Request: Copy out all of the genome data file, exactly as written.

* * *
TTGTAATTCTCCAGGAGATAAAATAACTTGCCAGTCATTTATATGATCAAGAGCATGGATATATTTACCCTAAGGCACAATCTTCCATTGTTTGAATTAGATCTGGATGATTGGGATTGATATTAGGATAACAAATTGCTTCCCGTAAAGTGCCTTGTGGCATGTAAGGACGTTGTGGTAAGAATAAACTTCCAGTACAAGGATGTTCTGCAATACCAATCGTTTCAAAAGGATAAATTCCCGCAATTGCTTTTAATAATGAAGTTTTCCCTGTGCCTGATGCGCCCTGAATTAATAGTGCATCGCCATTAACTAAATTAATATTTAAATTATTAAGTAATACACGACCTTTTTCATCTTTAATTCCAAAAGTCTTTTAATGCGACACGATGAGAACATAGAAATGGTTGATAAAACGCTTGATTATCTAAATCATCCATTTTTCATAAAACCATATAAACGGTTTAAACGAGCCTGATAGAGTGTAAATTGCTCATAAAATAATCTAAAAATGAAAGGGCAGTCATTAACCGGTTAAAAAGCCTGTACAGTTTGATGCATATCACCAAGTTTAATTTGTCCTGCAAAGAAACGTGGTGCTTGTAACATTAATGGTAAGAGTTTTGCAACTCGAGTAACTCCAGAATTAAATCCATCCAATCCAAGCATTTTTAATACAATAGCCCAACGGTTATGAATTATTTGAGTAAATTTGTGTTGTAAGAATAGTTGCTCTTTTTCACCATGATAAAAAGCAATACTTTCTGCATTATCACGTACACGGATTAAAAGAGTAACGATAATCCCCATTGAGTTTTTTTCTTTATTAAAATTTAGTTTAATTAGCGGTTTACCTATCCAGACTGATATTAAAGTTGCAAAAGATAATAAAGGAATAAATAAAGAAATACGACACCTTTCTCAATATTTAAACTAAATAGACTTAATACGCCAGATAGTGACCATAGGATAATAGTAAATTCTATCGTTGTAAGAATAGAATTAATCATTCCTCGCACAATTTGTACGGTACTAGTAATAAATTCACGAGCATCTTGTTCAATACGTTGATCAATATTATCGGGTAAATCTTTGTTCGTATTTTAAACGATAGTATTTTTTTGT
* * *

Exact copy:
TTGTAATTCTCCAGGAGATAAAATAACTTGCCAGTCATTTATATGATCAAGAGCATGGATATATTTACCCTAAGGCACAATCTTCCATTGTTTGAATTAGATCTGGATGATTGGGATTGATATTAGGATAACAAATTGCTTCCCGTAAAGTGCCTTGTGGCATGTAAGGACGTTGTGGTAAGAATAAACTTCCAGTACAAGGATGTTCTGCAATACCAATCGTTTCAAAAGGATAAATTCCCGCAATTGCTTTTAATAATGAAGTTTTCCCTGTGCCTGATGCGCCCTGAATTAATAGTGCATCGCCATTAACTAAATTAATATTTAAATTATTAAGTAATACACGACCTTTTTCATCTTTAATTCCAAAAGTCTTTTAATGCGACACGATGAGAACATAGAAATGGTTGATAAAACGCTTGATTATCTAAATCATCCATTTTTCATAAAACCATATAAACGGTTTAAACGAGCCTGATAGAGTGTAAATTGCTCATAAAATAATCTAAAAATGAAAGGGCAGTCATTAACCGGTTAAAAAGCCTGTACAGTTTGATGCATATCACCAAGTTTAATTTGTCCTGCAAAGAAACGTGGTGCTTGTAACATTAATGGTAAGAGTTTTGCAACTCGAGTAACTCCAGAATTAAATCCATCCAATCCAAGCATTTTTAATACAATAGCCCAACGGTTATGAATTATTTGAGTAAATTTGTGTTGTAAGAATAGTTGCTCTTTTTCACCATGATAAAAAGCAATACTTTCTGCATTATCACGTACACGGATTAAAAGAGTAACGATAATCCCCATTGAGTTTTTTTCTTTATTAAAATTTAGTTTAATTAGCGGTTTACCTATCCAGACTGATATTAAAGTTGCAAAAGATAATAAAGGAATAAATAAAGAAATACGACACCTTTCTCAATATTTAAACTAAATAGACTTAATACGCCAGATAGTGACCATAGGATAATAGTAAATTCTATCGTTGTAAGAATAGAATTAATCATTCCTCGCACAATTTGTACGGTACTAGTAATAAATTCACGAGCATCTTGTTCAATACGTTGATCAATATTATCGGGTAAATCTTTGTTCGTATTTTAAACGATAGTATTTTTTTGT